November is Lung Cancer Awareness Month

In In The News by Barbara Jacoby

WHAT: In recognition of Lung Cancer Awareness Month this November, Cancer Treatment Centers of America (CTCA), a comprehensive cancer care network of hospitals and outpatient care centers, is partnering with the American Lung Association to educate people that the #1 Cancer killer is Not What You Think.

WHY: Lung cancer is misunderstood:

Myth: Lung cancer rates are trending down for everyone.

Fact: While rates of lung cancer among men have fallen in the last 41 years, the rate of women dying from lung cancer has increased 87%. According to the American Lung Association, however, only 3% of women consider lung cancer a top-of-mind cancer concern.

Myth: Everyone who gets lung cancer is a smoker.

Fact: Radon – a colorless, odorless gas which is quite common in households that aren’t well ventilated – is the second-leading cause (after smoking) of lung cancer in the U.S. It’s estimated that 1 in 13 homes have unsafe levels of radon gas. According to the American Lung Association, exposure to secondhand smoke, radon, and air pollution are also known causes of lung cancer, and sometimes there is no known cause of lung cancer.

Myth: There is no screening for lung cancer.

Fact: There is a newly available lung cancer screening for those considered at high risk for the disease. Screening leads to early detection of the disease, when there are more treatment options and the disease is most curable.

Myth: Breast cancer kills more people than any other kind of cancer.

Fact: The average 5-year survival for lung cancer is among the lowest of all types of cancer. In fact, lung cancer is the leading cancer killer, killing more people than colon, breast and prostate cancers combined.


Physician: Patricia Rich, M.D.

Title: Medical Oncology Director, CTCA Lung Cancer Institute; Vice Chief of Staff, CTCA Atlanta

Dr. Patricia Rich is board certified in internal medicine, with a subspecialty in medical oncology. She has published on the subject of metastatic renal cancer in the prestigious Journal of the National Comprehensive Cancer Network. In addition, she has conducted research on a number of types of cancer, including malignant melanoma, advanced renal cell carcinoma, and basal cell and squamous cell and lung carcinomas. She has also researched immunotherapy extensively.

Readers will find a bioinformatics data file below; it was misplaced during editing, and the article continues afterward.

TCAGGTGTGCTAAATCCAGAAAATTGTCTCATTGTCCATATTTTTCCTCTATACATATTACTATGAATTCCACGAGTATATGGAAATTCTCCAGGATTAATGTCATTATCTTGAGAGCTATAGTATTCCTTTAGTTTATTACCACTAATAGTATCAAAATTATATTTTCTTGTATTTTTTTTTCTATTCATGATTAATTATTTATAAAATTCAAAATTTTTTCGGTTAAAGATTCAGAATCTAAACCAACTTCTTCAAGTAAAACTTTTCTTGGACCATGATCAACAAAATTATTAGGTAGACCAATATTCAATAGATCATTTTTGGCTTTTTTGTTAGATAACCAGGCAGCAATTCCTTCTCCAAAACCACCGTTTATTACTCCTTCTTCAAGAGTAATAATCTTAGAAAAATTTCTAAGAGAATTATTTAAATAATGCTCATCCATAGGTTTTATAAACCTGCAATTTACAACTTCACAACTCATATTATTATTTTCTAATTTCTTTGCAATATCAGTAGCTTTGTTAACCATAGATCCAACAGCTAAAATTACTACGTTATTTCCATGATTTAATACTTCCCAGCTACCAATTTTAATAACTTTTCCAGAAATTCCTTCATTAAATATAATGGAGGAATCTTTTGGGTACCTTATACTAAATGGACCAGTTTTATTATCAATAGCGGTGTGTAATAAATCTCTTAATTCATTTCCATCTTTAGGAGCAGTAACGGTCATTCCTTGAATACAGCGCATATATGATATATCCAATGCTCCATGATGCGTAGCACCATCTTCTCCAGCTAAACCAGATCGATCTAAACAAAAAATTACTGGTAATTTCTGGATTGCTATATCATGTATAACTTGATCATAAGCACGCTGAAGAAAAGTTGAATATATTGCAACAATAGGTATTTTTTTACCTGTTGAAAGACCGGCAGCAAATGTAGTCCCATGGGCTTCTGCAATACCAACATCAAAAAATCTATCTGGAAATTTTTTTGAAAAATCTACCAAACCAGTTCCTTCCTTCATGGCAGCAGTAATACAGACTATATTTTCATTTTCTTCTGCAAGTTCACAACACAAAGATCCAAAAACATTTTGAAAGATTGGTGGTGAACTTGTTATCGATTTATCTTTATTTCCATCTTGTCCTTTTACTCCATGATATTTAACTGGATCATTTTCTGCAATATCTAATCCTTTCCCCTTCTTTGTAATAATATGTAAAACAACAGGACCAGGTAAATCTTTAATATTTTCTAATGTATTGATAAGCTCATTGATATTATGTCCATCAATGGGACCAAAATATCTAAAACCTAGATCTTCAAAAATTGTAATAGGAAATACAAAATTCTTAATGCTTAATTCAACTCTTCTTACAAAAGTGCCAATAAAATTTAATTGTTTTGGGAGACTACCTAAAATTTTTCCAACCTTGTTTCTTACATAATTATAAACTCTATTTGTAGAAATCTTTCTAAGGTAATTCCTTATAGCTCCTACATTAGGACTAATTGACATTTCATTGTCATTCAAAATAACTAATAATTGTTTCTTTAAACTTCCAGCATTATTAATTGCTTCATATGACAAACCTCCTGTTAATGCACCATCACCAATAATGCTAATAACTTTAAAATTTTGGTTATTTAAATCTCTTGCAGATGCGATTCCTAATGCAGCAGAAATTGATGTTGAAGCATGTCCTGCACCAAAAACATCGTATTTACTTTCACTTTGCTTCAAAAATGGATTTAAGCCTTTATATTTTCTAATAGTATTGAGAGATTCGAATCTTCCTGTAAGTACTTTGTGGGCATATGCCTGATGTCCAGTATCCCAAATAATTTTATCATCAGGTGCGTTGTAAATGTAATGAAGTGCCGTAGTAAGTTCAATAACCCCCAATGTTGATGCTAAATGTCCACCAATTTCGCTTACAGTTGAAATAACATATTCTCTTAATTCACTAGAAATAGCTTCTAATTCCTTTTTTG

In June 2014, Dr. Rich joined the Georgia Leadership Board of the American Lung Association. The following year, she was selected as member of the American Lung Association’s Lung Cancer Expert Medical Advisory Panel

She earned her medical degree from the University of Miami and received her bachelor’s degree from the University of South Florida.

Patient: Khris Anderson

Ms. Anderson was diagnosed with lung cancer in 2015. What started as a dry, hacking cough was diagnosed as a fast-growing tumor in her lungs. The cancer also had spread to her lymph nodes and, despite six weeks of chemotherapy, continued to grow.  Because of the failed chemo treatment, her doctors then put her on an immunotherapy treatment plan, which reduced the size of her tumor and improved her quality of life. In fact, her energy level improved to the point that she took up walking as much as 12 miles a week. After consulting with Dr. Rich, the decision was made to remove the right lower lobe of her lung and continue the immunotherapy. The surgery was a success, the tumor has been removed, and Ms. Anderson is fully-functioning once again.